For measuring three components of velocity in unknown flow fields, multi-hole pressure probes possess a significant advantage. Unlike methods such as hot-wire anemometry, laser-Doppler velocimetry and particle-image velocimetry, multi-hole pressure probes can provide not only the three components of local velocity, but also static and stagnation pressures. However, multi-hole probes do require exhaustive calibration. The traditional technique for calibrating these probes is based on either look-up tables or polynomial curve fitting, but with the low cost and easy availability of powerful computing resources, neural networks are increasingly being used. Here, we explore the possibility to further reduce measurement uncertainty by implementing neural-network-based methods that have not been previously used for probe calibration, including supervised and unsupervised learning neural networks, regression models and elastic-map methods. We demonstrate that calibrating probes in this way can reduce the uncertainty in flow angularity by as much as 50% compared to conventional techniques.

The paper describes a numerical investigation of linear and nonlinear instability in high-speed boundary layers. Both a frozen gas and a finite-rate chemically reacting gas are considered. The weakly nonlinear instability in the presence of a large-amplitude two-dimensional wave is investigated for the case of fundamental resonance. Depending on the amplitude of this two-dimensional primary wave, strong growth of oblique secondary perturbations occurs for favourable relative phase differences between the two. For essentially the same primary amplitude, secondary amplification is almost identical for a reacting and a frozen gas. Therefore, chemical reactions do not directly affect the growth of secondary perturbations, but only indirectly through the change of linear instability and hence amplitude of the primary wave. When the secondary disturbances reach a sufficiently large amplitude, strongly nonlinear effects stabilize both primary and secondary perturbations. © Cambridge University Press 2014.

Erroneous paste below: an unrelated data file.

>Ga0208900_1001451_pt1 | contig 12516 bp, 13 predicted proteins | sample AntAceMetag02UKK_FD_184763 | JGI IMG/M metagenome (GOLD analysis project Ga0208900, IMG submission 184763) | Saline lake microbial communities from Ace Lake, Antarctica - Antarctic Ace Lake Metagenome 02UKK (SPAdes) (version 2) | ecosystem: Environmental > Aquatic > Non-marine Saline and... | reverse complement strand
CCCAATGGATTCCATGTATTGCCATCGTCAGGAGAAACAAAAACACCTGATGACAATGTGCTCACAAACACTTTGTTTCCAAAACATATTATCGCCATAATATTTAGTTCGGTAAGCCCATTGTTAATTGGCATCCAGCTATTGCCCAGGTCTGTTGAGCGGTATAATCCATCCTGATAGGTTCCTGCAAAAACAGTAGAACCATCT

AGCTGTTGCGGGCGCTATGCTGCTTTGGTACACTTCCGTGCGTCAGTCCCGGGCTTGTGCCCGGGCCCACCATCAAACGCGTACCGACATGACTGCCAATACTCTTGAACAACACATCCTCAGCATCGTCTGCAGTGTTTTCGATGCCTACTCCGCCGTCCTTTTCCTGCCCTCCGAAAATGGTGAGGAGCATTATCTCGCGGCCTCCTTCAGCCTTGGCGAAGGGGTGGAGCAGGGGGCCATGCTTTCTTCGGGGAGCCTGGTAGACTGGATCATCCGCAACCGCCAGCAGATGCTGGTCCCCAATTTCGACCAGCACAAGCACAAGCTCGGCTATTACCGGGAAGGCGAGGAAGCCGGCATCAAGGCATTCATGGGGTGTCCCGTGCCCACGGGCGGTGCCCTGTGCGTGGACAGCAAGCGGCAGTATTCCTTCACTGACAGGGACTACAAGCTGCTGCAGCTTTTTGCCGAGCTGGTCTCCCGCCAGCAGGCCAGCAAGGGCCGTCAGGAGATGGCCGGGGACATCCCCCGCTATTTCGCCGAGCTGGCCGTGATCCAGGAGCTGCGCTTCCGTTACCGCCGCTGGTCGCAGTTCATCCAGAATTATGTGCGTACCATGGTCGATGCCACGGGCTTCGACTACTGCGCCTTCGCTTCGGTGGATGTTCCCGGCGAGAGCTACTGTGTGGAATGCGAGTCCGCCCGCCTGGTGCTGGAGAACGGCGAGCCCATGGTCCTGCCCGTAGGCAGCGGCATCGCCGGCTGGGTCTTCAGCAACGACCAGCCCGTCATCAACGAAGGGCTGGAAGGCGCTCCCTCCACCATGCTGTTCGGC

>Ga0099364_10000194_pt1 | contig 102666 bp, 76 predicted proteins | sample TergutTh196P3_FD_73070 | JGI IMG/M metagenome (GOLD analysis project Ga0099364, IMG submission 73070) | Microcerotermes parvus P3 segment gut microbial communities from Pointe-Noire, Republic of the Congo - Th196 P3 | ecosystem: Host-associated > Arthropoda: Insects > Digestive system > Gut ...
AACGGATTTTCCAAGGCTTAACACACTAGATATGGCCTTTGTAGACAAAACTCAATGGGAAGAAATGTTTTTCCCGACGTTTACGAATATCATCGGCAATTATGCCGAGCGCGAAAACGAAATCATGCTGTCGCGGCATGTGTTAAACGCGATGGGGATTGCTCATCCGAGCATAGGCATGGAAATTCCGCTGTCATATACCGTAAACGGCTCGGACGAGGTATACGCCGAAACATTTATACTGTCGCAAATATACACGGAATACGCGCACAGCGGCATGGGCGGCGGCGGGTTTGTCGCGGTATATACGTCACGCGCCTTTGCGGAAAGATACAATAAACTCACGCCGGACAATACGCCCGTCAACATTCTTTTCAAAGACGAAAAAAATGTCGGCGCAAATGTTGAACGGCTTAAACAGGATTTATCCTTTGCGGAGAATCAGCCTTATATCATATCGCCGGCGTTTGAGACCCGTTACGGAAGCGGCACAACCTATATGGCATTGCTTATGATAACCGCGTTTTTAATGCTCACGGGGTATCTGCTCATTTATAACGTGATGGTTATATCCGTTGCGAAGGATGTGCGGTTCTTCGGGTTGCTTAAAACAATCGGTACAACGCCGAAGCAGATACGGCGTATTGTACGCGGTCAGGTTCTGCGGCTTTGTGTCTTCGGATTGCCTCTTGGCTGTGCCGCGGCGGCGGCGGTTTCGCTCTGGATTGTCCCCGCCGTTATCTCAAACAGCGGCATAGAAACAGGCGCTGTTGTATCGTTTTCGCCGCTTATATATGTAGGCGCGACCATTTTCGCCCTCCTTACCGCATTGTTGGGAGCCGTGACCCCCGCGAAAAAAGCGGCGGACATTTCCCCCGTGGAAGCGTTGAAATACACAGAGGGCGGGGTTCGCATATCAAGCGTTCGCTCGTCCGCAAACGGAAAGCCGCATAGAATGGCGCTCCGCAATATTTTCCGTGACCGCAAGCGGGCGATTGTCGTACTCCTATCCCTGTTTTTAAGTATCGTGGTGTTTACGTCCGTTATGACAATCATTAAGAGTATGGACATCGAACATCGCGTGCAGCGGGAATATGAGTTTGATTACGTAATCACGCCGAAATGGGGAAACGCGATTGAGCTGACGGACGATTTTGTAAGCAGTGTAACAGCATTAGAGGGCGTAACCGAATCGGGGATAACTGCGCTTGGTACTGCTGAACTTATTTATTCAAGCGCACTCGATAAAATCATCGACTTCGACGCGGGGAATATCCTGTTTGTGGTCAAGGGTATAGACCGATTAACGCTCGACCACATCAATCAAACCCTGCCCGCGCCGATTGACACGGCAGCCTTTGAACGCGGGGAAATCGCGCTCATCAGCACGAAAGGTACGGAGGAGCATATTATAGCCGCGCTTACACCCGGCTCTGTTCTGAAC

The evolution of two- and three-dimensional small-amplitude disturbances in the laminar part of a laminar separation bubble is investigated in detail. We apply a combination of local linear stability theory, results from different experimental measurement campaigns and direct numerical simulations to identify two different discrete eigenmodes in the laminar part of the bubble. A stable eigenmode, the outer mode, governs unsteady oscillations in the upstream part of the bubble. However, this perturbation is quickly overtaken by an unstable eigenmode, the inner mode, which eventually leads to transition of the detached shear layer. Such a behaviour is observed due to an acceleration region with a favourable pressure gradient preceding the adverse-pressure-gradient region. The flow is stable in the acceleration region, in which the outer mode is only moderately damped, while the inner mode is strongly damped. At the onset of instability for the unstable eigenmode upstream of separation, both viscous Tollmien-Schlichting and inviscid Kelvin-Helmholtz instability mechanisms contribute to amplification, while deeper inside the bubble only the inviscid mechanism is active. If the explicit forcing is moved to a region downstream of the favourable pressure gradient, only the unstable eigenmode appears. The same behaviour is found for two-dimensional and weakly oblique waves. © 2012 Cambridge University Press.